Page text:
The yield forecasts of the MARCH BULLETIN Vol 29 give, compared to 2020, +24% in sunflower, +24% in corn and +26% in soybeans.
Other European countries are also expected to experience very good returns this year.
This is the case in Romania, where we expect +54% in sunflower, +41% in corn and +30% in soybeans after particularly bad 2020 yields.
Source : JRC MARS Bulletin Vol. 29 No 9 – 20 September 2021 https://ec.europa.eu/jrc/sites/default/files/jrc-mars-bulletin-vol29-no9.pdf
While the outlook for the autumn harvest is good, organic prices continue to climb.
While the oleic sunflower oil market is still heavy with prices at its lowest, the demand for oil expellers is prompting seed sellers to maintain firm prices.
Oilers, on the other hand, try to compensate for low oil levels with high oilcake offers.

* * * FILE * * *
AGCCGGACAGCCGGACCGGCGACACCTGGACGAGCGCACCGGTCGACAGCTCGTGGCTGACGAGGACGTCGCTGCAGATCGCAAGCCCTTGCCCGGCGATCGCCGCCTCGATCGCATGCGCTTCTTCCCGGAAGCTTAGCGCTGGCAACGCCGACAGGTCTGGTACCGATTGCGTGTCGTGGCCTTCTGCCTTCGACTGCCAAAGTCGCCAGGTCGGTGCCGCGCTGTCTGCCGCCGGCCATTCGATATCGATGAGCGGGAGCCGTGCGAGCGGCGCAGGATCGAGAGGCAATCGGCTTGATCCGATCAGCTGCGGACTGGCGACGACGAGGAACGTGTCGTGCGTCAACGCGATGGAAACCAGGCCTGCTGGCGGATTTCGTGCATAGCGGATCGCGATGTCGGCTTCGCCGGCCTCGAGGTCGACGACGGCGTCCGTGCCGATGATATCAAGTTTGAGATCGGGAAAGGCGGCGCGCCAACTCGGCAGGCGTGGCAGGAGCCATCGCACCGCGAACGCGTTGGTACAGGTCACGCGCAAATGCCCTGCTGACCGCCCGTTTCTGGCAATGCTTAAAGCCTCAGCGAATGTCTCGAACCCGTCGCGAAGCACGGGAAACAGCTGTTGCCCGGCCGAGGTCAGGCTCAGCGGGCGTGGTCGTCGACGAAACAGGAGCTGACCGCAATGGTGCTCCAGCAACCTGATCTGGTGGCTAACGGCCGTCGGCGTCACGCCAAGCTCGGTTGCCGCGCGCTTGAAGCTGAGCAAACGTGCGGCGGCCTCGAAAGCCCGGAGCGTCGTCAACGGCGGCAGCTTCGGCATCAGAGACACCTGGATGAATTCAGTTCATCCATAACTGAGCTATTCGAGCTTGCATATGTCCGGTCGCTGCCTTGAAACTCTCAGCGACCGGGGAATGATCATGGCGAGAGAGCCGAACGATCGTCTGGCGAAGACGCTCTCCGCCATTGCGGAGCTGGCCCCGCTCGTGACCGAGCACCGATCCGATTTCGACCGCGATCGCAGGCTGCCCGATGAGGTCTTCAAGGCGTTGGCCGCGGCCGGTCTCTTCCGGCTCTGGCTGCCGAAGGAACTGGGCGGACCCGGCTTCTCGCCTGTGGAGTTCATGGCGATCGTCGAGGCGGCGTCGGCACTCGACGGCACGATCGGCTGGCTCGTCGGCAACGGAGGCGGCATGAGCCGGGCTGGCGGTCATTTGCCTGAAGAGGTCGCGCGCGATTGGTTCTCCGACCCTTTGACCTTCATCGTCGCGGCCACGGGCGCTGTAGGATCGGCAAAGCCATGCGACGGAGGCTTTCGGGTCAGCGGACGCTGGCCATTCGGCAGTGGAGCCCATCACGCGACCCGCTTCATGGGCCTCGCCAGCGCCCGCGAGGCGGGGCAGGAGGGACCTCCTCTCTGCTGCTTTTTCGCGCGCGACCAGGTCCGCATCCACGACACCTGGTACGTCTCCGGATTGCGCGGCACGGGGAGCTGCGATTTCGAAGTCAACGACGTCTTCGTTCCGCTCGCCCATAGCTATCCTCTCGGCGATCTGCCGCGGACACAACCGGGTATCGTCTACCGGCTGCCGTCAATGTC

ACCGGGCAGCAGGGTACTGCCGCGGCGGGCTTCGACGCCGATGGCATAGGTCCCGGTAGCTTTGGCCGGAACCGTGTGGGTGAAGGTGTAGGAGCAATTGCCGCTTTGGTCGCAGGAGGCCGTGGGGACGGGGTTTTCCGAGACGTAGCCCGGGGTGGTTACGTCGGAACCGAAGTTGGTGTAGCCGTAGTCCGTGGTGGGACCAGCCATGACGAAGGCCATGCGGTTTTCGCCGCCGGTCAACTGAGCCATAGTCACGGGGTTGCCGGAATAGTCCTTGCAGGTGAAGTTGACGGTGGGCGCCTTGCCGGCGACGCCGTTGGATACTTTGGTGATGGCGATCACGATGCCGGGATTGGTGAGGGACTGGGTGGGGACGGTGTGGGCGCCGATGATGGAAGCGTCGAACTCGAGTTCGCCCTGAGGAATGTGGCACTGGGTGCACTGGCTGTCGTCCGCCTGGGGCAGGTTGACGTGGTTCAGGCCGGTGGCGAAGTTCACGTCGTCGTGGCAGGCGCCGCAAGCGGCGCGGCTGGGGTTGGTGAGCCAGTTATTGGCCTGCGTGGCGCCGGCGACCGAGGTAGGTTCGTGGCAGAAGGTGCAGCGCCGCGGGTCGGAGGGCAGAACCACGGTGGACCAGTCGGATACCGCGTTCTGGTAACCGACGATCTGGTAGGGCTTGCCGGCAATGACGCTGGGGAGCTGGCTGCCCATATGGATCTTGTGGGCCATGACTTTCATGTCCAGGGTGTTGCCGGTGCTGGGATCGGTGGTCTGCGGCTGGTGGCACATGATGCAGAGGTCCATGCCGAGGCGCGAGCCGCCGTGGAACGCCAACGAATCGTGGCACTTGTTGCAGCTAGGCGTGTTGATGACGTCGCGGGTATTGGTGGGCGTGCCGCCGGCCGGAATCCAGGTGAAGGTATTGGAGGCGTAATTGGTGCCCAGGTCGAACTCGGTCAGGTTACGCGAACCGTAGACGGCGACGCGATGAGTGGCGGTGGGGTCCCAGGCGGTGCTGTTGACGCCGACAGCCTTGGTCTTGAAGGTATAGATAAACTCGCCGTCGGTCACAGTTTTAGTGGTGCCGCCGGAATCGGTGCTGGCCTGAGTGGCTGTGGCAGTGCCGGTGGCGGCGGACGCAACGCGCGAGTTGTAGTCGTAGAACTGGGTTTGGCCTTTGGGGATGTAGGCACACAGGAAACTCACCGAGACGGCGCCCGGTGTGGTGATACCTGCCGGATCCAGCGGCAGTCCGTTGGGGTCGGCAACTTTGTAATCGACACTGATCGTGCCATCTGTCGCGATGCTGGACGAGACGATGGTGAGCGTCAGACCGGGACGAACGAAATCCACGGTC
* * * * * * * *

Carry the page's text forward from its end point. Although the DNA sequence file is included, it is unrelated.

But all this is nothing compared to soy for which a real auction is practiced!
The needs of feedstuff industries for soybean meal will be such from January 2022 and the modification of the European organic regulation, that there seems to be no longer any limit to the increase.
Especially since supplies from third countries still seem as complex as ever and their competitiveness is clearly undermined by additional costs related to freight that do not yet seem ready to settle. Is the surge in containers freight prices over?
A real battle is therefore open to recover the maximum amount of soybeans for livestock feed.
But is the FOOD sector aware of what is happening behind its back and how will it react?
Will he be willing to pay the price?
And how far will feedstuff companies be willing to go?
In this climb, many risk losing their feathers…